Leading the world in space exploration
National Space Council Event
October 5, 2017
Good Morning, Mr. Vice President, distinguished guests, industry colleagues and fellow panelists.
I want to begin by thanking you, Mr. Vice President, for reconstituting the National Space Council. It’s a big step for our country, an important one. And I believe government, industry and academia can work together to discuss how to co-author the next chapter of American leadership in space.
Boeing employees around the globe strive every day to deliver on our inspirational purpose and mission to connect, protect, explore and inspire the world through aerospace innovation. Our aim is to lead the world in space exploration, and to be a global champion for robust funding, advocacy, talent and execution in both the civilian and military space arenas.
We are drawn to exploring the unknown and unraveling the universe’s greatest mysteries. It is this innate fascination with what comes next that has inspired us to join with NASA and international partners in a shared mission that has, over the course of decades, celebrated lunar footsteps, space shuttle launches and the assembly of the International Space Station, to name a few.
While proud of our past, we are focused on the future. We continue to innovate and lead in every aspect of civil space operations. For example, NASA’s Space Launch System, built by Boeing and our teammates, will be the largest and most powerful rocket ever built, propelling the Orion capsule, and humanity, further into the solar system than ever before. And our CST-100 Starliner—launched on the 100 percent mission successful United Launch Alliance Atlas V rocket—will return American astronauts to space on an American-built capsule in the not-too-distant future.
While others may dream, we actually do, and we do with the resources and expertise to deliver on our commitments. Working together, we will help humankind explore deep space and play a leadership role in America’s journey to Mars as well as revolutionize launch and space-access through our pioneering work on the X-37B and XS-1 Phantom Express with the U.S. Air Force and DARPA. We also are delivering advanced military space solutions such as our Wideband Global SATCOM satellites that provide critical anywhere-anytime communications for troops around the globe, including those deployed in combat.
But our collective success on this unprecedented journey is not guaranteed. Everyone in this room—government and industry alike—must commit to fighting for American leadership in space.
We believe the aerospace industry has an important role to play in partnering with the government to enact policies that not only will advance our efforts in space but also will grow the economy and support American jobs, with an emphasis on restoring U.S. manufacturing. That’s why I continue to engage on behalf of Boeing in arenas like this and as chairman of the Aerospace Industries Association, a trade association representing the U.S. aerospace and defense industry where we are engaged on Capitol Hill, with the administration and internationally.
As America’s largest manufacturing exporter, we’re a big part of the $80-billion-a-year favorable trade balance that the U.S. aerospace sector injects into the nation’s economy. In addition to the roughly 140,000 employees who work directly for The Boeing Company across the country, our supply chain of thousands of medium and small businesses in all 50 states supports an additional 1.3 million American jobs. Consider the tremendous ripple effect that our industry has on the nation, boosting economies and spurring innovation in new technologies.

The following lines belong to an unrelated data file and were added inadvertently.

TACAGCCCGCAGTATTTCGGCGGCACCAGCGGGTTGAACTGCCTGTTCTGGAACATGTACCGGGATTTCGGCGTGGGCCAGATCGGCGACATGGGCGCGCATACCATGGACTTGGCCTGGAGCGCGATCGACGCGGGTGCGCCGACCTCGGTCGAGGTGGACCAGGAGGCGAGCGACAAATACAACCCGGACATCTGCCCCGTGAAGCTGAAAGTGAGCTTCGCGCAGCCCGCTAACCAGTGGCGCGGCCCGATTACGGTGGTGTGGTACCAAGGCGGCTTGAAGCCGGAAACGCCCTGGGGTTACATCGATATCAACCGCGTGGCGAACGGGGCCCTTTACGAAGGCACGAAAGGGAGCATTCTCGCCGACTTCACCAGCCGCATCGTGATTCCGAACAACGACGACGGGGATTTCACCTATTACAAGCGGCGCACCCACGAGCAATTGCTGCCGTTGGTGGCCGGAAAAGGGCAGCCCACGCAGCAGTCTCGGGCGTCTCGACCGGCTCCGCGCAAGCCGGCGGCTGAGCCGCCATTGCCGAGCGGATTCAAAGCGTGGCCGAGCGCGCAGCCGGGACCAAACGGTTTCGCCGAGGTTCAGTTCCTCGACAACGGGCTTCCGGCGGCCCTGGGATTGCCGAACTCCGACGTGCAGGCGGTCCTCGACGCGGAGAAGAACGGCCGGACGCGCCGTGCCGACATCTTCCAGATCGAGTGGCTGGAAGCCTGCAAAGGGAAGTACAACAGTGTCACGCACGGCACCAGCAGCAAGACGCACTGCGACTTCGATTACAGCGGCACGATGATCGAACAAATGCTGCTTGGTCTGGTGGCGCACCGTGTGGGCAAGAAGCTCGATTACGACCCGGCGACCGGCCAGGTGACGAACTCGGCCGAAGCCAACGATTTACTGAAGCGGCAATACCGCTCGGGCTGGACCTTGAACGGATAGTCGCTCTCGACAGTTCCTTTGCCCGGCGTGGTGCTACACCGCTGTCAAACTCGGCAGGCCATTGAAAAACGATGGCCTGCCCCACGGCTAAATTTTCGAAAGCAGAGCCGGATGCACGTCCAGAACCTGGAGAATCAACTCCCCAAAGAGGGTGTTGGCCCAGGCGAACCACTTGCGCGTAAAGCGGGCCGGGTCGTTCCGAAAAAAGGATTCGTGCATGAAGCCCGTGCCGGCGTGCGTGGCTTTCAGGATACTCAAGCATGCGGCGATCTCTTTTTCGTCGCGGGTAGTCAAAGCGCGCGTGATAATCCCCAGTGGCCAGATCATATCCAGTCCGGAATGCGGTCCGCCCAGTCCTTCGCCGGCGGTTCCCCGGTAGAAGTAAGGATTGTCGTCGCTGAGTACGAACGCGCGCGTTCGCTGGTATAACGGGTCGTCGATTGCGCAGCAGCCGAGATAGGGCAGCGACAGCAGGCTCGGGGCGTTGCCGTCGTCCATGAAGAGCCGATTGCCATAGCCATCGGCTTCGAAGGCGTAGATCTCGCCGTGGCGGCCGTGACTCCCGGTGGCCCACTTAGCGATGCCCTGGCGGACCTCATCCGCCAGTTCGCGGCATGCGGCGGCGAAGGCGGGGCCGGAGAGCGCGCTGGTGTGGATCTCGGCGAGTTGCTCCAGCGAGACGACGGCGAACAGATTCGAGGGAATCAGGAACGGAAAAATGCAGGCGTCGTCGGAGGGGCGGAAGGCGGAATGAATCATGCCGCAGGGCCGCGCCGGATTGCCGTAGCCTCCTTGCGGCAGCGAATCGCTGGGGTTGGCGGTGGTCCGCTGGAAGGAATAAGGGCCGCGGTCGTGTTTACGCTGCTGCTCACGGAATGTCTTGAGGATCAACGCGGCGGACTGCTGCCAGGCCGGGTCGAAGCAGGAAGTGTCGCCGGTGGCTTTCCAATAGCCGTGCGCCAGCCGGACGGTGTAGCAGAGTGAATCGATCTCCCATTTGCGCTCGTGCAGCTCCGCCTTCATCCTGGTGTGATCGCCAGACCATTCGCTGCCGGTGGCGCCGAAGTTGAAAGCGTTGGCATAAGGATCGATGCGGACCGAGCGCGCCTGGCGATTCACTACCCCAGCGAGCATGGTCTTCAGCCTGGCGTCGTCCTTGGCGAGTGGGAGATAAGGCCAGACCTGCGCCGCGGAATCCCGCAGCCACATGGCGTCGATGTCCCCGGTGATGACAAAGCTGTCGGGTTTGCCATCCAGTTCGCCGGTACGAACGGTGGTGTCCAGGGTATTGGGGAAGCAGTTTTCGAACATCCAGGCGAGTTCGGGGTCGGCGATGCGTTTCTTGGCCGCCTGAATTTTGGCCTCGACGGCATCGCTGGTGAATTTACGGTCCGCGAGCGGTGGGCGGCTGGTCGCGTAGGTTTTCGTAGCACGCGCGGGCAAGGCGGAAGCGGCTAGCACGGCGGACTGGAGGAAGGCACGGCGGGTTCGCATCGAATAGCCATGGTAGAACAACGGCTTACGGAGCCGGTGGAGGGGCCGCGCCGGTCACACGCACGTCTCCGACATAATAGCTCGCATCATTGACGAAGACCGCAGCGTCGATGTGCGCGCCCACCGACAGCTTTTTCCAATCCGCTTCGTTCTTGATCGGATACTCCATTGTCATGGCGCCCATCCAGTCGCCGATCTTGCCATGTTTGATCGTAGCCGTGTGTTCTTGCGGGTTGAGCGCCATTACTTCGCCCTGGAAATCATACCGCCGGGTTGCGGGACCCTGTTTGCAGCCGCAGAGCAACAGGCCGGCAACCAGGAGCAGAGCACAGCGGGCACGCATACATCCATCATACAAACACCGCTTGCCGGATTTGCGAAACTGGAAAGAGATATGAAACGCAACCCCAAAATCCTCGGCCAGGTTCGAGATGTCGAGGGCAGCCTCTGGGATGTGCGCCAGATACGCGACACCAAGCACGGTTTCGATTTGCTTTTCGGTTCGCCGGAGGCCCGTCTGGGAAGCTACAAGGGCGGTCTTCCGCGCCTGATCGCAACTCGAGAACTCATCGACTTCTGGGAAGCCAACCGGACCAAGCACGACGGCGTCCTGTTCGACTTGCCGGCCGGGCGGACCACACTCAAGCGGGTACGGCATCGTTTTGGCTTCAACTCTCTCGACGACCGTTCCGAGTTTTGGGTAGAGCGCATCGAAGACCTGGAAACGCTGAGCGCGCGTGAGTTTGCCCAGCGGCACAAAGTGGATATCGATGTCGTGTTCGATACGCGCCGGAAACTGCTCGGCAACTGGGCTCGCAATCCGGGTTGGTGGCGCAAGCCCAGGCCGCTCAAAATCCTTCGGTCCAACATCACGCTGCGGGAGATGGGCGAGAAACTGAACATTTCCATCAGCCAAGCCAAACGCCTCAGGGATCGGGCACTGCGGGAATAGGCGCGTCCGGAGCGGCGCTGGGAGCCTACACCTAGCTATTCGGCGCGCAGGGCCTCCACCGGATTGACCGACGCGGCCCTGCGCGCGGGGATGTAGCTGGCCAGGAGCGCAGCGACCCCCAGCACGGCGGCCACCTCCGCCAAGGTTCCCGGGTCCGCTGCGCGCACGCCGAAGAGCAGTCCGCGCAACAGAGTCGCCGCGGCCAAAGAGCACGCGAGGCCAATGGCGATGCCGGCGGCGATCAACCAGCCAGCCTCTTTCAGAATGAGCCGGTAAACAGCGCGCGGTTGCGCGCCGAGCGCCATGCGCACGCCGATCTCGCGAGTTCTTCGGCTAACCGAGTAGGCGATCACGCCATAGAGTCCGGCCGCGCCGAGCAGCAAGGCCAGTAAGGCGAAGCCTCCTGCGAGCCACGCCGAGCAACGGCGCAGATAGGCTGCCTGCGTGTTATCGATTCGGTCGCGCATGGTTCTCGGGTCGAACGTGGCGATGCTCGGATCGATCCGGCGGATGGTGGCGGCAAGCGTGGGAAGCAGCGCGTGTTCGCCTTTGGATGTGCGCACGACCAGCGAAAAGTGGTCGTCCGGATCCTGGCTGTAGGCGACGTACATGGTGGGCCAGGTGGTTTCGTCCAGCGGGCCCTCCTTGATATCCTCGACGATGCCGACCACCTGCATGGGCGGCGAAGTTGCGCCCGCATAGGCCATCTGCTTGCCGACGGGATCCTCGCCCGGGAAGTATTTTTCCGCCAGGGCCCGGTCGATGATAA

As a company and an industry, we remain committed to investing in our future—from driving innovation to supporting quality jobs and capital investments—and working with the administration to advance policies, such as comprehensive tax reform, that will enable it.
Continued space exploration will take resources and cooperation. We must commit to an uninterrupted human presence in orbit and accelerate our momentum toward deep space. All too often, when America withdraws, other nations fill the void. We want the United States to retain its leadership position, and build on the progress and substantial investments that have been made in recent years.
I am inspired by the boundless opportunity we have before us.
Space has a near-universal ability to capture our imagination unlike anything else; to energize dreamers and doers alike.
Achievements in space can unite a nation and it’s a proud reminder that we can accomplish amazing things as a country when we work together.
In that spirit, I call upon the National Space Council to set a bold national space agenda—with clear, actionable objectives and resources to match—that will help the United States maintain its technological edge, engage and grow future talent critical to our competitive advantage, and it will excite and inspire generations of Americans to come.
In closing, Robert Gilruth, the first director of NASA’s Manned Spacecraft Center, said that one fundamental requirement for mission success was employing "the kind of people who will not permit it to fail.”
Vice President Pence and members of the National Space Council, we are those people, and you have our full commitment as The Boeing Company and our teammates to ensure we will succeed in this important endeavor.
Boeing will be there, leading, every step of the way.